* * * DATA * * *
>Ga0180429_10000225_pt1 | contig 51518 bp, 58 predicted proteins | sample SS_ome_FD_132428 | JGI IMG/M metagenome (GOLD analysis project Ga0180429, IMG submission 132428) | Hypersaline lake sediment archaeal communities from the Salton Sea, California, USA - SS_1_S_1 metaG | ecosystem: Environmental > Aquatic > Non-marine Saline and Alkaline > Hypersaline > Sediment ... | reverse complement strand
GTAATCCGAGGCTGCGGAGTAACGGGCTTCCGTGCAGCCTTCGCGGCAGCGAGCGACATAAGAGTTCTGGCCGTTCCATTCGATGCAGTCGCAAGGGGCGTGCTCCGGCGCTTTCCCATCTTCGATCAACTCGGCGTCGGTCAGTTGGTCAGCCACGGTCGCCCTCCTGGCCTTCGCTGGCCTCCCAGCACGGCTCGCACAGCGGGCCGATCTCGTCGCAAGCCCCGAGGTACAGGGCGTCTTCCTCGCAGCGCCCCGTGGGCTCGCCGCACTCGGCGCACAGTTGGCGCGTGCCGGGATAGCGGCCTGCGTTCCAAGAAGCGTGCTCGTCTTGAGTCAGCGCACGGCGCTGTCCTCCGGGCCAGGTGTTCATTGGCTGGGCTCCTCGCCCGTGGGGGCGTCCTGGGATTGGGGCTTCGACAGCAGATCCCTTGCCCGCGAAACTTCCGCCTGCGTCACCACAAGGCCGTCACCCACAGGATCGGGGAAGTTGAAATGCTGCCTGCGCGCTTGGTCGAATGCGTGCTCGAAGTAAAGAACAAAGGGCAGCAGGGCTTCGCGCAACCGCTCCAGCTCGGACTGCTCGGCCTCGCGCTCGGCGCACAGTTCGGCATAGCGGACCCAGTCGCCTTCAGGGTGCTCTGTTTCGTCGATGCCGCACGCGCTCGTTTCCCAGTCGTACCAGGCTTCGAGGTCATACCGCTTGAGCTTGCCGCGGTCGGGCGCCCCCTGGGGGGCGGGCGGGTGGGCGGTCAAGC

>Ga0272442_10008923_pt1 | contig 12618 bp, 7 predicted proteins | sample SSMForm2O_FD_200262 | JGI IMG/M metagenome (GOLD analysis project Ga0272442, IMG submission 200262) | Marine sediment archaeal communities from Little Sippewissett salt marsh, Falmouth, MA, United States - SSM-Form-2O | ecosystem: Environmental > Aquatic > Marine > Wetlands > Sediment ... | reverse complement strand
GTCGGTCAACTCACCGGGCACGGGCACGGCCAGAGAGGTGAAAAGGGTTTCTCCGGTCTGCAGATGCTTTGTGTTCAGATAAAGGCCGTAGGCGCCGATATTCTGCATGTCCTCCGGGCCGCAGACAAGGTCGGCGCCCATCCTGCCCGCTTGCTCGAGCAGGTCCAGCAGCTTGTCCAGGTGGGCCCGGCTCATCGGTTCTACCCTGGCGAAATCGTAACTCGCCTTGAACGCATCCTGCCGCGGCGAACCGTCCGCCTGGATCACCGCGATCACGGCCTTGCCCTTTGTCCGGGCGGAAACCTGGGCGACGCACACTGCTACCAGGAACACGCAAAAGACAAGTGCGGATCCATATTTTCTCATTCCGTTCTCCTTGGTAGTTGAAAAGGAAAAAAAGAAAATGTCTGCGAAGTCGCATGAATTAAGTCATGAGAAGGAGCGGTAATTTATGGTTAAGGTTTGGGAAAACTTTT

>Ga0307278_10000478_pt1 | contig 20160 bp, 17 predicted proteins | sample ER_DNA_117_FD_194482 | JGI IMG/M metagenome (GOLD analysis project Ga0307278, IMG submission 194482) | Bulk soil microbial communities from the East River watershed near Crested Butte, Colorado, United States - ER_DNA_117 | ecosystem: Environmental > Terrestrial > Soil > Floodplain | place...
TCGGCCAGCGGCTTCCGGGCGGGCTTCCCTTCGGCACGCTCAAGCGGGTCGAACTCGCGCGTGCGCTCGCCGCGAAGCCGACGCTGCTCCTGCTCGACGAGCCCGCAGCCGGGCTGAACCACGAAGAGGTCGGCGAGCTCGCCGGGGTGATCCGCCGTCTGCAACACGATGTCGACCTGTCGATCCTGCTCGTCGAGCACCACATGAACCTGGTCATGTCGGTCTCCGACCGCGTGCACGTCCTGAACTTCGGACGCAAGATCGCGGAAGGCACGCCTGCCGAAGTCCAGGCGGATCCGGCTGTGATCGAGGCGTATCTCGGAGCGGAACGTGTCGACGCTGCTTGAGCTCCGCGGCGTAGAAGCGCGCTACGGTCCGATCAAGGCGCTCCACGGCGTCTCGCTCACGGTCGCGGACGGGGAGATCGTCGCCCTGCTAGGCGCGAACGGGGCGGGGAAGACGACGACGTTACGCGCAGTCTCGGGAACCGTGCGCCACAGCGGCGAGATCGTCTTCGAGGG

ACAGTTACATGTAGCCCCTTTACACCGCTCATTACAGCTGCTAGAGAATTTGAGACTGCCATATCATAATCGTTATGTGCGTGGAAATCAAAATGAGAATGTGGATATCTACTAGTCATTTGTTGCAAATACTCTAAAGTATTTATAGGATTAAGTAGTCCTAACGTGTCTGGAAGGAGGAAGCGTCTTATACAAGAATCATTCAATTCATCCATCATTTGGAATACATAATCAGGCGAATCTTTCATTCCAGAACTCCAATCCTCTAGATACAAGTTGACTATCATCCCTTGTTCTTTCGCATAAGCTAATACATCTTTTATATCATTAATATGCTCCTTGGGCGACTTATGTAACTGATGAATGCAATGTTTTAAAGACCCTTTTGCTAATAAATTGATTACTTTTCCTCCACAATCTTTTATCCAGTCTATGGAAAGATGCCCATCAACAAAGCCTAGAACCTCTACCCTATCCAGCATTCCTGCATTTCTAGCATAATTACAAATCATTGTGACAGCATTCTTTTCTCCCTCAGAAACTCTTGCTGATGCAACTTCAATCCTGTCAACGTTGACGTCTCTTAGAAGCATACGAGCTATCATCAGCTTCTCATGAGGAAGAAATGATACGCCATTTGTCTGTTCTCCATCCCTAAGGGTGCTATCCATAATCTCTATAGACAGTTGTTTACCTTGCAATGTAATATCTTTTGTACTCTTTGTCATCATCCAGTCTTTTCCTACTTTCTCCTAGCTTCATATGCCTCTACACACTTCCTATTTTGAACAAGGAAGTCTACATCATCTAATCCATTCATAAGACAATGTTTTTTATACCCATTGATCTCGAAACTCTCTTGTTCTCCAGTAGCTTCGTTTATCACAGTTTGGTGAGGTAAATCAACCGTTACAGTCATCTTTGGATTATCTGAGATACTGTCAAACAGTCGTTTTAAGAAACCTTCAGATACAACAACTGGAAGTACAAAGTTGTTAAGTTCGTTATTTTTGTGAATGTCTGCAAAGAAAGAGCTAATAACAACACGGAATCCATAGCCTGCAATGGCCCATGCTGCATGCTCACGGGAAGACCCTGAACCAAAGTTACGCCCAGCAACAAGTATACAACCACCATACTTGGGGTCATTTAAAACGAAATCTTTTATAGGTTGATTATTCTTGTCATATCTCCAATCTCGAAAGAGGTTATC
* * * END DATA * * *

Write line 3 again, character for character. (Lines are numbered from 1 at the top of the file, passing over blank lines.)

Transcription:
>Ga0272442_10008923_pt1 | contig 12618 bp, 7 predicted proteins | sample SSMForm2O_FD_200262 | JGI IMG/M metagenome (GOLD analysis project Ga0272442, IMG submission 200262) | Marine sediment archaeal communities from Little Sippewissett salt marsh, Falmouth, MA, United States - SSM-Form-2O | ecosystem: Environmental > Aquatic > Marine > Wetlands > Sediment ... | reverse complement strand